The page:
After reading a post by Kevin Kelleher on Gigaom titled “Does Google Event Understand What News Is” and Schmidt’s opinion on the WSJ this week titled “How Google Can Help Newspapers” I came up with some comments on this.
I agree that Google is forcing a new business model down old medias’ throats (such as the newspaper), and I agree with Kevin’s comment that Murdoch is merely testing how much he can get away with in this ‘new world’. However, Google did cave in and closed a ‘loophole’ in this free access to paid content on News Corp.
But I do differ on the point about Schmidt’s fantasy ‘..suggests ignorance of what news actually is…’.
Schmidt’s ‘fantasy’ is 3 fold:
Know who I am
Personalization starts with this. For any recommendation based service one must know who you are delivering this recommendation to, by definition a recommendation is personalized or customized.
Knowing “who I am” is not limited to knowing my name, or date of birth for example. It can include many other things that span where I was born, my current and past fields of work, where I went on vacation, my blog, my twitter, etc. Odds are “privacy” comes to your mind right now, but if you are a member of any online network you are already sharing more about yourself today, than you ever did in any other form in the past. Think about your Twitter account, Facebook profile, Amazon, Flickr, eBay, MySpace, Hi5, blog, RSS feeds you subscribe to, etc. etc. Why not put “your lack of privacy” to a good use? such as receiving better news.
Know what I like
You buy a newspaper today and you get a dozen different sections, all of which you have technically paid for but in reality you might not read them all. You get the main paper, the financial pages, sports, entertainment, comics, health/living.
I never read anything past the main page of the financial times, I never read the health/living pages, I never read non-football (or soccer as it is called in this part of the world) news – why should I pay for them? I rarely buy a newspaper, I read it online, why should the online version be modeled exactly like the paper version.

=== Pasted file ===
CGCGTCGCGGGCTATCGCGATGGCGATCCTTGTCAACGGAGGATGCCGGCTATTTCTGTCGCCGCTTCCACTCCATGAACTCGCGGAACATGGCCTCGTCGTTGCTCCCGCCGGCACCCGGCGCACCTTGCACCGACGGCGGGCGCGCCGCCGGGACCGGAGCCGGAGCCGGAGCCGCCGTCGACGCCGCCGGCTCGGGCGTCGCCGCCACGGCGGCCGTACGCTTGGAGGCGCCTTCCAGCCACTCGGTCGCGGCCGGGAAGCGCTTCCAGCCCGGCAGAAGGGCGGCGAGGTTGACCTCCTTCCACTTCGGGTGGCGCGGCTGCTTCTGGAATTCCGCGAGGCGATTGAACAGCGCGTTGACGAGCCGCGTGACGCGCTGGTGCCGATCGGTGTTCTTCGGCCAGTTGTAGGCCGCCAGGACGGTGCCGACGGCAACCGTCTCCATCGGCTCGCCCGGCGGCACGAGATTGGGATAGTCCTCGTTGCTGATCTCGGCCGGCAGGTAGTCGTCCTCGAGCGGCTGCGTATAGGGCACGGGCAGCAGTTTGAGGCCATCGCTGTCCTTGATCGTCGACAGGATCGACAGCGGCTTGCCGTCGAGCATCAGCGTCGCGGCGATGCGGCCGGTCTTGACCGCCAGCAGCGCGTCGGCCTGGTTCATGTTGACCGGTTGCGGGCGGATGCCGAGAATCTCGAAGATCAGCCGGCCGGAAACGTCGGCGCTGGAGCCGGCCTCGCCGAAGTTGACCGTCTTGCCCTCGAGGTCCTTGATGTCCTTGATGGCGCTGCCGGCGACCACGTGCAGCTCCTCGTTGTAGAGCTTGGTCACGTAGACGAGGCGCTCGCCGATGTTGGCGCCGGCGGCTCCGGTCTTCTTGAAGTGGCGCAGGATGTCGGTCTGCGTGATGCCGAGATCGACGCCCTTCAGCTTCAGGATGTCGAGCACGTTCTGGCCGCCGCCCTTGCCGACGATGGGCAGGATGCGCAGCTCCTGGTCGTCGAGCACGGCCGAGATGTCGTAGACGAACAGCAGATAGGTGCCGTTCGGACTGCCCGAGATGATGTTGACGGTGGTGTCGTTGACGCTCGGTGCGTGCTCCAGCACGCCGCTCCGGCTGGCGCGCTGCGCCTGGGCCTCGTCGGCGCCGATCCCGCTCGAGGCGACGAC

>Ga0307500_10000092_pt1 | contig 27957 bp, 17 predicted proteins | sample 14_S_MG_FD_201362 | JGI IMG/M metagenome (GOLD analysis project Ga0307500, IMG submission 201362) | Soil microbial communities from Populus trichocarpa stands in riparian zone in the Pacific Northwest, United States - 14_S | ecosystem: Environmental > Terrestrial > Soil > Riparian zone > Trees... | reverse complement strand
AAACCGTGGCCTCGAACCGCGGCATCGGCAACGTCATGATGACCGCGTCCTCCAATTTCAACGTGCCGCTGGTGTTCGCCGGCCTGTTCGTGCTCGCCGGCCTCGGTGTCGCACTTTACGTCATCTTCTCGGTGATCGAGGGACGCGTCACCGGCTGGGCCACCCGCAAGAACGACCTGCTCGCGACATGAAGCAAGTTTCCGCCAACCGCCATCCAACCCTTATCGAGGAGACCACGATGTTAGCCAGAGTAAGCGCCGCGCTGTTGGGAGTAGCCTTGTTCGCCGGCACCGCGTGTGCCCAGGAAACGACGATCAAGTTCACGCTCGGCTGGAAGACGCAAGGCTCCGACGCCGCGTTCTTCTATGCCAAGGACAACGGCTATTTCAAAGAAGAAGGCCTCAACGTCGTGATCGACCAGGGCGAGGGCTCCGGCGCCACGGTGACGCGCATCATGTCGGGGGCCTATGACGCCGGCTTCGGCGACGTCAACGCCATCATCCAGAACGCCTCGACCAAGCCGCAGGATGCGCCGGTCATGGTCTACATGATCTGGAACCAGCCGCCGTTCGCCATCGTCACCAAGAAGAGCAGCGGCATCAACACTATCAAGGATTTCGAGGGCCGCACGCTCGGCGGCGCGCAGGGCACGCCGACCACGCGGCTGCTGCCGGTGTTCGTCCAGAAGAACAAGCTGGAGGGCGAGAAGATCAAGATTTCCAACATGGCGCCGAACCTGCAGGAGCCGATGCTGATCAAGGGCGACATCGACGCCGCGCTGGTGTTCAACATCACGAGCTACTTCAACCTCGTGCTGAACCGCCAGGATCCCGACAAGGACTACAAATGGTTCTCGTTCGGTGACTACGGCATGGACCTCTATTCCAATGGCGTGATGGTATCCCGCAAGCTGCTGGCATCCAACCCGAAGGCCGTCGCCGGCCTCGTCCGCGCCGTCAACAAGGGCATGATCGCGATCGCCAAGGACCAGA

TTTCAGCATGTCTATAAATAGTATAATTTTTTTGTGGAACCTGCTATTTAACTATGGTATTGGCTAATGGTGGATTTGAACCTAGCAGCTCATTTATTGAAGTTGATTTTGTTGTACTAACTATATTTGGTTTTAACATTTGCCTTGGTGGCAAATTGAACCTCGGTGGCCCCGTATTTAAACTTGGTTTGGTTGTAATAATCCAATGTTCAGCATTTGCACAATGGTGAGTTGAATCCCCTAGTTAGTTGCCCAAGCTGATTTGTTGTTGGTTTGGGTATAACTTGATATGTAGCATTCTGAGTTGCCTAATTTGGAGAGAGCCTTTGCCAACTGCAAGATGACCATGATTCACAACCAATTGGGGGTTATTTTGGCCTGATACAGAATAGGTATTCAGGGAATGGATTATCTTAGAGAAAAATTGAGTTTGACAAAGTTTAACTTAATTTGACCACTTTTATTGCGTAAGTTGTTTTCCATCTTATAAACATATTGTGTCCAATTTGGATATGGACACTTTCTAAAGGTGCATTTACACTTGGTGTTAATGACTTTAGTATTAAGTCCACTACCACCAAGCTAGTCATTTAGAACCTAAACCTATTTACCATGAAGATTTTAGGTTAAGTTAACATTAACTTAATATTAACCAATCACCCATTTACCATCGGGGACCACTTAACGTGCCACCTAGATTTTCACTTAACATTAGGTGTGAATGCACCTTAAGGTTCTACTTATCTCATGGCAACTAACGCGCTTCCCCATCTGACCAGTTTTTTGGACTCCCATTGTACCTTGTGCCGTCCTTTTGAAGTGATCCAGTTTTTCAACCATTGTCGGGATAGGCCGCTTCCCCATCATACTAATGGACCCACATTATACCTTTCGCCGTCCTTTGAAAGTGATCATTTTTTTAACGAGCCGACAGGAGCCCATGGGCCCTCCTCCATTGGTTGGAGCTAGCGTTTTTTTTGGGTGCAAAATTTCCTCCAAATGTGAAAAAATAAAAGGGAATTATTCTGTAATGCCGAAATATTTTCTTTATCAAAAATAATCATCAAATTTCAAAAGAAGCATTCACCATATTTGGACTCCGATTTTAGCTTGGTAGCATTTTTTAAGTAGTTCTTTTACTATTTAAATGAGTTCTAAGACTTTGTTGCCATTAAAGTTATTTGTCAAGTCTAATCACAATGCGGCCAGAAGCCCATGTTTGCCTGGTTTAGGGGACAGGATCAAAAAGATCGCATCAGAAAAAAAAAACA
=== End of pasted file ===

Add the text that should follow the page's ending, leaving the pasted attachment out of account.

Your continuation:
Kevin claims this will lead to tunnel vision, but on the other end of the spectrum I don’t have time to digest 60 pages of news. I do see his point though, just because news about the Middle East is more often bad news than good, doesn’t mean this fantasy gadget would block it from me. By knowing who I am personalizing my news would mean that news about the Middle East would bubble to the top of my reading list – maybe not your reading list.
I would also argue that the current model results in tunnel vision. Looking at the Toronto Start page today I see news about PM Harper’s stop in China, Lessons of the Montreal Massacre, Michael Bryant, Pakistan troop surge, Russian nightclub, GM shakeup, violence and racial slurs in kid’s hockey, etc.
Seems like tunnel vision to me. What I see is completely controller by the paper’s editors, not me.
The only thing I clicked on that front page was the Montreal Massacre link, why? because I learned of it at McMaster were I studied.
Its not a lack of creativity, its a lack of courage and the ability to know when a business model has passed its final stretch. It was a good run. Move on.
Know what I have read
This one is the most important step, not because it decides what not to show me again, but vice versa. Knowing what I have read, helps identify what follow up stories I need to see. By reading about the real estate fiasco in Dubai the past few weeks, I would like to see what happens next.
Google can help newspapers
Yes, Google wants to do that, not because it wants to help them, but because it wants to shape them into a business that it can benefit more from. Asking them to share their ‘treasure trove’ i.e. access to users’ data – for free – is absurd. But by investing in AdSense, the newspapers can gain access to this treasure. Why should Google give ‘unrestricted access to the data of its users’? , they worked hard to get that, and provided a lot of free services to gain access to that treasured currency.
Murdoch is a business mastermind, but I think he got this all upside down. People don’t pay for content, and whether its on Google or on Bing I will get a link from Twitter that will point me to a 3rd party site that aggregates this news or some other way that bypasses the wall he is erecting around his content.
Can you really believe you don’t need Google?
Ten years ago people paid for online content, only because it was a new way to deliver newspapers i.e. you didn’t have to wait for it to be delivered, or end up with a stack of papers to throw out next to the shoe rack. People will pay for how content is delivered, but unfortunately delivering it via a browser is a decade old model. Today there are many other forms that people would pay for such as on your phone or Kindle. Its the same content though, and some might not want to pay for it. However, personalized news is yet another form, and personalized form delivered to your favorite portable gadget is yet another. Now that is something I would subscribe for or watch ads to read.